Yankees treat ‘people like crap,’ Trenton Thunder owner fumes

Joe Plumeri knows there’s no chance of his Trenton Thunder being affiliated with the Yankees after the Yankees announced over the weekend they were moving their Double-A team to Somerset, N.J.

Still, the longtime owner of the Thunder said Tuesday he remains shocked about how the Yankees went about their business.

“This is a team that’s revered that treats people like crap,’’ Plumeri said. “They don’t care about the legacy we have or the city’s diversity. If they cared about community and diversity like they say they do, they would have stayed in Trenton.”

Plumeri isn’t the only owner who is upset with the Yankees.

After the Yankees relocated some of their minor league system as part of the restructuring of the minors throughout baseball that will leave fewer teams with major league affiliations, Staten Island also found itself without a team.

Glenn Reicin, one of the Staten Island Yankees’ four owners, said he received a phone call from Yankees COO Lonn Trost at 10:30 Saturday morning and then an email from Trost at 1 p.m. Saturday afternoon notifying him of the impending announcement. However, as the Yankees knew from dealing with Reicin for 10 years, he keeps the Jewish Sabbath and refrains from electronic communication from Friday sundown to after sundown on Saturday. Hence Reicin didn’t learn of the news until Saturday evening and his partners, none of whom was contacted by the Yankees, found out when the Yankees released the news.

A source said the Yankees contacted people within each organization before the moves became official, but Plumeri said he found out when Baseball America reported the news Friday night.

Plumeri said he’d had conversations with Yankees owner Hal Steinbrenner, president Randy Levine and GM Brian Cashman over the last month leading up to the decision, but said he was told nothing had been finalized.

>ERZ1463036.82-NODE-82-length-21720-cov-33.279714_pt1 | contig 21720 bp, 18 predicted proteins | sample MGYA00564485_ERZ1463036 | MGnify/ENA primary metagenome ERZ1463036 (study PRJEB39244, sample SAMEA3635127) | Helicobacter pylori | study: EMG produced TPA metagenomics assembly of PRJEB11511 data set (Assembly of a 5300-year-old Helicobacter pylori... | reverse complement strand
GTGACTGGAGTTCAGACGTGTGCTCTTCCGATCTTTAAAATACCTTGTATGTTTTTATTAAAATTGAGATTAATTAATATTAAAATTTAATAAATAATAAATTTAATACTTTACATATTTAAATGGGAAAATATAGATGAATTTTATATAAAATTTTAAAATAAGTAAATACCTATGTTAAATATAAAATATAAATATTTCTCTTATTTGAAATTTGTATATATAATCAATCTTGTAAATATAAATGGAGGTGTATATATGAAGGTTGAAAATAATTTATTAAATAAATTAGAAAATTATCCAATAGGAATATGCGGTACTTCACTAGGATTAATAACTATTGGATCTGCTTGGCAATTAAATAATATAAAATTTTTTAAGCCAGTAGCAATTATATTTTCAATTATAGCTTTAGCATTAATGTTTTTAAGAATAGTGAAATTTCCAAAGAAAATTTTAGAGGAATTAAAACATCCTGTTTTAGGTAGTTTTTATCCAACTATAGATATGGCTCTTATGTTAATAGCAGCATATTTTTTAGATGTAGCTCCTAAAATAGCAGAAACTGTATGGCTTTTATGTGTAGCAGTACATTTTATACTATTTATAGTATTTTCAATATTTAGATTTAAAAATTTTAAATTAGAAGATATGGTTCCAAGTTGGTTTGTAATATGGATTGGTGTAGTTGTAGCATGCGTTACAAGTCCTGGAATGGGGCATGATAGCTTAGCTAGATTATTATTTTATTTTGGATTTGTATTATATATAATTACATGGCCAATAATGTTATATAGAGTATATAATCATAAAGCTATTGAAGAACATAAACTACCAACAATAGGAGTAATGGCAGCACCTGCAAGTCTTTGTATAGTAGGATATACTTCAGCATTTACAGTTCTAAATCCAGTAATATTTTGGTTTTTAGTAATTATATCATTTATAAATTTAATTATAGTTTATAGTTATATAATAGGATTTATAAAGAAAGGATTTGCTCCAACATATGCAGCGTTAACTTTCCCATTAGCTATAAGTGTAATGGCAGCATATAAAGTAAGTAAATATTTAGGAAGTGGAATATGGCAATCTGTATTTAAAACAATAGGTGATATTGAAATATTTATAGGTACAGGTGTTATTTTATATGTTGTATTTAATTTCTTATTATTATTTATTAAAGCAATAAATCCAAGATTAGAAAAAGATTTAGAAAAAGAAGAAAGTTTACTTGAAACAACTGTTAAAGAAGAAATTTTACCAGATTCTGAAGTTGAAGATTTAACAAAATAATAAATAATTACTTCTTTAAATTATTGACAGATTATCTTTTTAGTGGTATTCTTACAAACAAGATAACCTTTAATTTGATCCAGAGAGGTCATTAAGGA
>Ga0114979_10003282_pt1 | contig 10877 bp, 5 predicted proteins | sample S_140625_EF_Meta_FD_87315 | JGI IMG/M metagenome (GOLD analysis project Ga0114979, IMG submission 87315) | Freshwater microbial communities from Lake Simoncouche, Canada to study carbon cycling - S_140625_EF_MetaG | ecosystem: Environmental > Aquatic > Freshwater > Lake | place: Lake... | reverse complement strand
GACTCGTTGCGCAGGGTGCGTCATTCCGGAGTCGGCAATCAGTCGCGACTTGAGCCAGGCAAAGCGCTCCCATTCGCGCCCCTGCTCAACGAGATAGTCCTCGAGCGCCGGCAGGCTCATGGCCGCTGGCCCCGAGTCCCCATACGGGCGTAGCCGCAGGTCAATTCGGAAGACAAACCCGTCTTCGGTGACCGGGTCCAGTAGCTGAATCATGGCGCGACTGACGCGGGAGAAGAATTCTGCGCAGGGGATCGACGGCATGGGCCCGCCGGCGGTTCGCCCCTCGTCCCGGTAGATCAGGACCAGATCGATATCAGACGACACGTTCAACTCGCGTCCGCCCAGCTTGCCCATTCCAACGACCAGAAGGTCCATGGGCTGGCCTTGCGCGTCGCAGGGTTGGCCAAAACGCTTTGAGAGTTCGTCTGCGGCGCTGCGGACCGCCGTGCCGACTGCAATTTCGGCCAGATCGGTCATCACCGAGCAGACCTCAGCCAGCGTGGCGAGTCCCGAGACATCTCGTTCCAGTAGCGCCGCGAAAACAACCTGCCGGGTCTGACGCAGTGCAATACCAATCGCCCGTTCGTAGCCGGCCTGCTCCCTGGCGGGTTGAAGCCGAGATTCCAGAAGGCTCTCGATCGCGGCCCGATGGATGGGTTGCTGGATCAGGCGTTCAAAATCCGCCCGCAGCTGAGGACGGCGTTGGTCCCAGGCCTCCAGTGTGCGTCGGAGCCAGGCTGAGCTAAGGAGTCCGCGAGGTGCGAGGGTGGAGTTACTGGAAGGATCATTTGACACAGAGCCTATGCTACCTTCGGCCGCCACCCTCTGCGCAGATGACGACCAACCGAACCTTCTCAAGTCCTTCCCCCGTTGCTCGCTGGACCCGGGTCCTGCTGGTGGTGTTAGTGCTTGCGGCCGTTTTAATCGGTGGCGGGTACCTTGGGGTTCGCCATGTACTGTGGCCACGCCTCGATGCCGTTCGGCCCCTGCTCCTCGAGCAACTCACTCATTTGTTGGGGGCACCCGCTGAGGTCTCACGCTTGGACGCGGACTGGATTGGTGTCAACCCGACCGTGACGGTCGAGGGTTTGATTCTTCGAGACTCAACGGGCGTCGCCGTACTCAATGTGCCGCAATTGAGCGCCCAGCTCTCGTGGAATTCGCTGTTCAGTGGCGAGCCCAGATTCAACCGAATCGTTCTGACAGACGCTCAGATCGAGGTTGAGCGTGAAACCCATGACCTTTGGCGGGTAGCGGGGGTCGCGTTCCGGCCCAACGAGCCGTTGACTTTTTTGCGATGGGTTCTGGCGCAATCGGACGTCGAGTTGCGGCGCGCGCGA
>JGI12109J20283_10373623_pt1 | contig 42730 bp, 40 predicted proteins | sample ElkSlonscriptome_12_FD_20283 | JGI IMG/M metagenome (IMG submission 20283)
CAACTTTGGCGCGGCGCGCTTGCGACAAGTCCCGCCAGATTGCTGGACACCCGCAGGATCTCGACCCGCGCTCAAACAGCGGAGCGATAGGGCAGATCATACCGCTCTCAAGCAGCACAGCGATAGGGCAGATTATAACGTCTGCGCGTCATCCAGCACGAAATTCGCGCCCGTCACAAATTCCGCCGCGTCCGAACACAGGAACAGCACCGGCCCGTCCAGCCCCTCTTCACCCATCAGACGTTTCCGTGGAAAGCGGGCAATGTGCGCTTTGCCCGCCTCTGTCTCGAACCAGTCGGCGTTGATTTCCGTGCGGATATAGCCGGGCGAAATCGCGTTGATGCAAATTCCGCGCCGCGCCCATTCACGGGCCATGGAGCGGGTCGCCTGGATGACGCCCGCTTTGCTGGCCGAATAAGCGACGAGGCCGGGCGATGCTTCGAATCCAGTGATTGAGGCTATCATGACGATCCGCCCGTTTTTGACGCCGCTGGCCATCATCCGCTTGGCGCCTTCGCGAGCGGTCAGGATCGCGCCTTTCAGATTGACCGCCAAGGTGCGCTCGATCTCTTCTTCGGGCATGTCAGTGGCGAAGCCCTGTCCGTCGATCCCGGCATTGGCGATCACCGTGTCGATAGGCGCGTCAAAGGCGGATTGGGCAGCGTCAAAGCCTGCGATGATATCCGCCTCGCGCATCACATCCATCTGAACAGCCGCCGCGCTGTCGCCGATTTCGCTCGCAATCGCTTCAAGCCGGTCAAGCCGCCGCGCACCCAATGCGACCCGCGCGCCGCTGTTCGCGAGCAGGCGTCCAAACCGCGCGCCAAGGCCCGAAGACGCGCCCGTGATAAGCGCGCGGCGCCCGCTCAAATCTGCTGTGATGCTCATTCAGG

“It’s disingenuous,’’ said Plumeri, who added the Yankees raised issues about the team’s stadium and facilities.

“They said the ceilings were too low in the clubhouse,’’ Plumeri said. “I said, ‘Aaron Judge played here and he was fine and he’s 6-foot-7. They said there were issues in the community. … They were developing a narrative to fit the result.”

In a statement over the weekend, Cashman said the changes were made for a “more consistent application of training with similarly aligned facilities in terms of structure, quality and ease of travel. We are confident that these changes will greatly benefit our players and Yankees fans for many years to come.”

“I don’t think they’ll reverse their decision, but they shouldn’t have abandoned us,’’ said Plumeri, who hopes to hook up with another major league franchise.

“It shouldn’t have happened this way,’’ Plumeri said. “I grew up a Yankee fan and they didn’t have the decency to tell me what they were doing.”

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